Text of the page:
• #102731
    Profile photo of Anonymous
    Anonymous
    Participant

    rocker: Have a look at their web site, they have 1 development in Alicante, 5 in Murcia, 3 in Malaga & 2 in Valencia. I suspect quite a few foreign buyers will be caught up in this mess.

  • #102732
    Profile photo of Anonymous
    Anonymous
    Participant

    ” They were respected for their quality” What yard stick is being used here. Speak to the people who have bought in Guadelmina, Costa Esuri & Saadia in Morocco.

  • #102733
    Profile photo of adiep
    adiep
    Participant

    @Rocker wrote:

    Instead of speculating on future bank bail-outs

    It’s closer to this threads topic than UK Inflation 😆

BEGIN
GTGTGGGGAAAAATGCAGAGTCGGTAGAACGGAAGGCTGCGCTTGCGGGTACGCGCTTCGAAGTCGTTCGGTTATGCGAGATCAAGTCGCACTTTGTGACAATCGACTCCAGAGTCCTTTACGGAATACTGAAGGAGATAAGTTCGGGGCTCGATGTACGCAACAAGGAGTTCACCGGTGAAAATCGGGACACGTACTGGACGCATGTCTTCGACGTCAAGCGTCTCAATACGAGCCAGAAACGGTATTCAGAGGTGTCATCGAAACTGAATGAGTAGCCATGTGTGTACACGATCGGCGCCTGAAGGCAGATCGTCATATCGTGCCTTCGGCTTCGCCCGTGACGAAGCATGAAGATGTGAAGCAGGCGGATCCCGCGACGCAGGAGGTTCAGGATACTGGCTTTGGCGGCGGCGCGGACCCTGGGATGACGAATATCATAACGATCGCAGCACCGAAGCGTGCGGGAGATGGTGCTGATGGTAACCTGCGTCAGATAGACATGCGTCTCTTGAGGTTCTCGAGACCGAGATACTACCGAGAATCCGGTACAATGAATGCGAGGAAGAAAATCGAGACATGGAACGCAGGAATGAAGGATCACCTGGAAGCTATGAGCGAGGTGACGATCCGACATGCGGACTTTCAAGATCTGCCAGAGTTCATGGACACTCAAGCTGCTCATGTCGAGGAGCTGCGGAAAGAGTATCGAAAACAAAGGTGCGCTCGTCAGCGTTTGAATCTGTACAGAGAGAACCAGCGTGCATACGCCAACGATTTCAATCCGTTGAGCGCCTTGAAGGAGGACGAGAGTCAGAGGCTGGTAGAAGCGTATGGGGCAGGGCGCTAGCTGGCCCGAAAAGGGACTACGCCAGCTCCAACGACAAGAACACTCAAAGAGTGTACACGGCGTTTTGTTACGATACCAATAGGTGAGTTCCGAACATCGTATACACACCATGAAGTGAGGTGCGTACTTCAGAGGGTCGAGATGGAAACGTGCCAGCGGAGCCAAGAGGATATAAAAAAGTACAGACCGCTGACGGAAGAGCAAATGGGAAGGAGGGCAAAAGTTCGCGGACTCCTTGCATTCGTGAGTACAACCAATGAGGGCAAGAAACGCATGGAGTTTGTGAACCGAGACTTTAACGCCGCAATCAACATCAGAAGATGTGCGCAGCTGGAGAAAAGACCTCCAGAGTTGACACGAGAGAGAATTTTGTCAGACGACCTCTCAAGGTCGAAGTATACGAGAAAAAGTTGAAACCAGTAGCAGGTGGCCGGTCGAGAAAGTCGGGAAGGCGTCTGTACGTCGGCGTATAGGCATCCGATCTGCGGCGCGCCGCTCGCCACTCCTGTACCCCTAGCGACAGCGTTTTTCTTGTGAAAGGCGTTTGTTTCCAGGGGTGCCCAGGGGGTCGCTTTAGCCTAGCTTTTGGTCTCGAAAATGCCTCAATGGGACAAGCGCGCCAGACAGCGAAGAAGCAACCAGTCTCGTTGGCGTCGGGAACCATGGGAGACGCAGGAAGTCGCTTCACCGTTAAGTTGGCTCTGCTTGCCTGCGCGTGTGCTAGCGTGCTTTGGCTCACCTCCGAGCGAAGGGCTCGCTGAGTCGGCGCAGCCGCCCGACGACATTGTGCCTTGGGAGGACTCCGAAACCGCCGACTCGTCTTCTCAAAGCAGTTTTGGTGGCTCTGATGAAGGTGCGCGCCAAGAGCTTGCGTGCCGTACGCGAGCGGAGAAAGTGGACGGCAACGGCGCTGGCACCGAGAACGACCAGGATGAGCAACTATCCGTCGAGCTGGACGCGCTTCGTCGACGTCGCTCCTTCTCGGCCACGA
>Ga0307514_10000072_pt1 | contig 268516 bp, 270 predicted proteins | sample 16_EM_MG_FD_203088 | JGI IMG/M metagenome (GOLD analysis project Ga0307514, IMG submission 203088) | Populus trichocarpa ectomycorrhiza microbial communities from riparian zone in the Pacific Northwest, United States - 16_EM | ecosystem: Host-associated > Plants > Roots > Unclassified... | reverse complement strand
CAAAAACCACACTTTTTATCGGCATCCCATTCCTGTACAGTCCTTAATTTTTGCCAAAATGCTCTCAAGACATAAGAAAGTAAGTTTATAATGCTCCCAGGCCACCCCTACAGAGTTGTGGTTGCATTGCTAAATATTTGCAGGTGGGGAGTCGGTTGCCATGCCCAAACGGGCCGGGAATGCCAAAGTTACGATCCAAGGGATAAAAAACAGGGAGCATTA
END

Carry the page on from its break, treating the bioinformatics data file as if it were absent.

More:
So Martinsa-Fadesa have ten years to repay 5bn euros? 500m a year? Is that even vaguely possible given how most think the property market may be treading water for the new few years.

    Surely they are likely to end up being shut down.

  • #103325
    Profile photo of Anonymous
    Anonymous
    Participant

    News is that tomorrow Martinsa-Fadesa are holding a shareholders’ meeting to discuss the final steps of administration. Shortly after that they should officially be out of administration.

    Will their new debt payment plan work? Good question 😕

  • #103330
    Profile photo of kgpoc
    kgpoc
    Participant

    Whatever is said at the meeting tomorrow the option they have will be designed to not allow failure but without any possibility of success = extend.

  • #103348
    Profile photo of adiep
    adiep
    Participant

    5bn euros. Thats a lot.

    Who do they owe that to? Do we know?

  • #103357
    Profile photo of adiep
    adiep
    Participant

    Any news? What happened?

    just read the amount is actually 6.6bn euros, not 5bn.

  • #103178
    Profile photo of Anonymous
    Anonymous
    Participant